Marketers are laser-focused on connecting with potential customers at critical decision-making moments. The trouble is, you’re always duking it out with your competitors trying to get your message seen and heard before theirs.
But what if you didn’t have to make all of that attention-grabbing noise in the last-minute marketing melee? What if you had already made an impression on the potential new customer? And what if that connection had been made long before the competition got into the game?
Welcome to intent-based digital marketing: mapping customer intent to relevant (and useful) content experiences.
Notice I didn’t use the word “funnel”? The fact is, the sales funnel doesn’t really exist anymore. Most industry analysis of modern consumer behavior points to something much closer to a totally non-linear “path-to-purchase.” And it turns out that it’s a very fragmented process.
Interestingly, search engines such as Google have been aware of this for a long time, given that they have so much end user data. So they know perfectly well that nobody wakes up in the morning with a credit card in hand and says, “Hey I’m Jane and I want to buy something.” The early discovery of intent behind a user query was based around three distinct phases known as the taxonomy of search. They’re described as informational, navigational and transactional. No, that’s not three different types of searchers—it’s one person going through a complex cognitive process.
More recently, with the explosion in the use of mobile devices, Google has recognized the evolution of this pattern of intent in what it refers to as micro-moments.
These occur at any given time on the path-to-purchase and are typified as I-want-to-know, I-want-to-go, I-want-to-do and I-want-buy moments. We’ve all done ourselves without realizing it. Perhaps you’re standing in line at the bank, or to pay for your sandwich at lunchtime and suddenly remember that you promised your wife a romantic weekend away. That’s when you reach for your mobile device and start the I-want-to-know, I-want-to-go stage of the cognitive process. Maybe you’ll follow up on your desktop computer when you get back to the office and maybe eventually reach the checkout later that evening on your tablet device at home.
Micro-moments help shape how we should be thinking about consumer intent. That’s because each of the different moments reflects different flavors of intent and calls for a specific content response, frequently across multiple devices.
Too many brands are stuck in the I-want-to-buy-moment. This is not to say that transactions are not the ultimate goal. It is to say that you need to reach people much earlier, ideally in the I-want-to-know stage. Not only is this where you will find your largest addressable target audience, it’s the best way to build brand affinity. You can position yourself as the authority in the field so customers will have you in mind when they are ready to buy.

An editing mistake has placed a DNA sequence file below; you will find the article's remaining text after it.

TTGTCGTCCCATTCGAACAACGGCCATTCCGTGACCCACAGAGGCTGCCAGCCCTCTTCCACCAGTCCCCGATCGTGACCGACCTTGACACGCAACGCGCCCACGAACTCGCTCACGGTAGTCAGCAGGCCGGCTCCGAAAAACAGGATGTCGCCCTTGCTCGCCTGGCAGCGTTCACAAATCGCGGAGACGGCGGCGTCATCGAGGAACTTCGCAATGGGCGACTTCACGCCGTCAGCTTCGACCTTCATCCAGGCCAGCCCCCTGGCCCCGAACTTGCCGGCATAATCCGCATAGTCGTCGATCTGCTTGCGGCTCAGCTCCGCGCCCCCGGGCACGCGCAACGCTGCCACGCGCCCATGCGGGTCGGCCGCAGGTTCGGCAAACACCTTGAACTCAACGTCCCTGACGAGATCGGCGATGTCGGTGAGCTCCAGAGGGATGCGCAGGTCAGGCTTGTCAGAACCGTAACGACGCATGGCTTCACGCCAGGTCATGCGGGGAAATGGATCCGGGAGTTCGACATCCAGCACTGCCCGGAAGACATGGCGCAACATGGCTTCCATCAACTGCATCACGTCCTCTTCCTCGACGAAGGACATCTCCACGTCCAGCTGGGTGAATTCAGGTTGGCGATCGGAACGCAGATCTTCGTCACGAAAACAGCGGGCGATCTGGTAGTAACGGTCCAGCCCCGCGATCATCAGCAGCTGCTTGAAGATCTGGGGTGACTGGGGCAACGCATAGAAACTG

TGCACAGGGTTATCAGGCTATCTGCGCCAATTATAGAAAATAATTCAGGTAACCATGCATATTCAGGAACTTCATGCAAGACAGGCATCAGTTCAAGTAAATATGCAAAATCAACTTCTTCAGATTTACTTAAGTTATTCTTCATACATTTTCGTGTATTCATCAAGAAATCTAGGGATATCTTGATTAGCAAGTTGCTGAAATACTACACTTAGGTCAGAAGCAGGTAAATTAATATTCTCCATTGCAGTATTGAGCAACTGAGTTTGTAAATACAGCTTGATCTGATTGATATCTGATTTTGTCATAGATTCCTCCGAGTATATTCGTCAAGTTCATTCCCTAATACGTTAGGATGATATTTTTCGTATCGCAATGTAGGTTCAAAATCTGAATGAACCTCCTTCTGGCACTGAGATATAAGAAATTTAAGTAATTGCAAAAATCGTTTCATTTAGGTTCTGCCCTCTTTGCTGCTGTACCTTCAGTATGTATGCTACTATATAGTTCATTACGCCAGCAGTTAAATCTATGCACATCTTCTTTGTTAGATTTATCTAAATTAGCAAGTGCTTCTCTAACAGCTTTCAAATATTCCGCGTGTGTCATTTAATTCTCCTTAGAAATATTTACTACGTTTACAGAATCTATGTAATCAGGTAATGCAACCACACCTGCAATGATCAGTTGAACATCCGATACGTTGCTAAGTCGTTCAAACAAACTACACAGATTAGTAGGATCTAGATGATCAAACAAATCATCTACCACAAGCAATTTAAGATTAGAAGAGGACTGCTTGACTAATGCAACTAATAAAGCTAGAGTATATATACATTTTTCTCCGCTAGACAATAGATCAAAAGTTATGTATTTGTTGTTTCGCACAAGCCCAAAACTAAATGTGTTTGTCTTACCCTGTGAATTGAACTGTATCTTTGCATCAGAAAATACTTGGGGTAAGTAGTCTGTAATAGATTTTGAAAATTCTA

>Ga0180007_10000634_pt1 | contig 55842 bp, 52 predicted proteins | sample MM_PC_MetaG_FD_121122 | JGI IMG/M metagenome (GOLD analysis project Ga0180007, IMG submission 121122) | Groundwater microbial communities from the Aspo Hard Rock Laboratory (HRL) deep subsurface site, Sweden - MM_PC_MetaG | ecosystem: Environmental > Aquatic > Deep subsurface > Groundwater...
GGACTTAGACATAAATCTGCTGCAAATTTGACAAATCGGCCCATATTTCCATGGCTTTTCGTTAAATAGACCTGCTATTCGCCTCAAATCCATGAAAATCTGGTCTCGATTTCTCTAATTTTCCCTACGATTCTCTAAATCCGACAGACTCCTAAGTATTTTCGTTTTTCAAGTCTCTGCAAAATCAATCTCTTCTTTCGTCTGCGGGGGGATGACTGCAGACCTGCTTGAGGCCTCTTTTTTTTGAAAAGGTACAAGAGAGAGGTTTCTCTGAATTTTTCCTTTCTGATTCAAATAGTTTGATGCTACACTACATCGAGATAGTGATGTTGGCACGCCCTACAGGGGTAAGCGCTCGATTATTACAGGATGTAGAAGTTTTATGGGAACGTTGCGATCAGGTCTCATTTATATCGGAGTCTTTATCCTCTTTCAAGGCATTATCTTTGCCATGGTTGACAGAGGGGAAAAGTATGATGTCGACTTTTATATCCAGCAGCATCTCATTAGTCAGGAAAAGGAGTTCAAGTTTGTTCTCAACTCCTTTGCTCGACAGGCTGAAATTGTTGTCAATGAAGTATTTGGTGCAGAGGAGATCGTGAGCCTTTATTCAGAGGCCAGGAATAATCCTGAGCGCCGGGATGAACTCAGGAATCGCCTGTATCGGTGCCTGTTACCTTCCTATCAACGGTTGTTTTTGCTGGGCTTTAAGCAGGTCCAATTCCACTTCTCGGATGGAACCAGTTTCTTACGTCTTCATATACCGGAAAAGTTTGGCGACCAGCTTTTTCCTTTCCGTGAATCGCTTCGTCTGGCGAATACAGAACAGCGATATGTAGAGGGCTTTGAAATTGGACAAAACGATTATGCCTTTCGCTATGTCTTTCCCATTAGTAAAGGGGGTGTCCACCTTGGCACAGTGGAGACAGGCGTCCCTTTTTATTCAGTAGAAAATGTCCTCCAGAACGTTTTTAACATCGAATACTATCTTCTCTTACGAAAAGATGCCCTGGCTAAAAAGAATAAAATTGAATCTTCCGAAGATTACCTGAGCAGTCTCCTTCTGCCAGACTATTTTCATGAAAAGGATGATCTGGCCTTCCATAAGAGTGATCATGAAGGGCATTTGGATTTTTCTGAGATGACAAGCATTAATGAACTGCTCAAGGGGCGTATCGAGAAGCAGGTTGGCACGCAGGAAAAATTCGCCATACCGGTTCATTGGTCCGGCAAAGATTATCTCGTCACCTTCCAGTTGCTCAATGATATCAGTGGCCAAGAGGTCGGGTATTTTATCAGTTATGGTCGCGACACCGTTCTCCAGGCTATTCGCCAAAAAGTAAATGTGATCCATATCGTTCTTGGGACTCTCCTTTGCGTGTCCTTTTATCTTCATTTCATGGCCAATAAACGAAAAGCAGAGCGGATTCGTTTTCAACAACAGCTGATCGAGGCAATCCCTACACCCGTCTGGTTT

Here are two real-life examples for creating content that satisfies moments of intent.
- A leading provider of lawn improvement products decided to stake out the I-want-to-know turf. So it imagined a guy who wants to invite his friends over for an amazing barbecue at his new house. He buys a new grill, apron and a hat. Then he goes to the backyard…and the lawn looks terrible. The one thing he hadn’t thought about was how to keep his lawn healthy. The company saw an opportunity to connect with this new homeowner by creating the world’s greatest barbecue playbook—and yes, lawn care was part of it. In short, this particular brand helped someone anticipate and solve a problem—way before the I-want-to-buy stage.
- A woman’s fashion retailer had concentrated its paid search efforts on I-want-to-buy moments with a narrow focus on the checkout. But it was missing, among other things, an opportunity to position its clothing for things like what-to-wear-for-interviews moments, a potentially large segment for the company’s business daywear. Preparing for job interviews is a time when consumers are seeking help and thus receptive to useful content. This particular company created a video on interview etiquette because those are perfect times to talk about what to wear and what not to wear to job interviews.
Again, both companies got ahead of their competitors by looking in advance of the I-want-to-buy junction.
With all of this in mind, here are some takeaways for implementing intent-based marketing and making sure you have relevant content.
- Conduct a content-mapping exercise that groups search keywords based on similar intents.
- Do a content gap analysis by combing through your website to look at every landing page and see if customers are getting the appropriate experience for a particular keyword or phrase.
- Realize that you don’t have to be there at every Learn what’s most important for each of your brands and prioritize the moments where decisions are being made and preferences established. This will inform your messaging and content choices.
In summary, begin a customer dialogue that can shape a preference for your product well in advance of when someone is ready to purchase. It’s all about intent and then content.
This article first appeared in www.brandchannel.com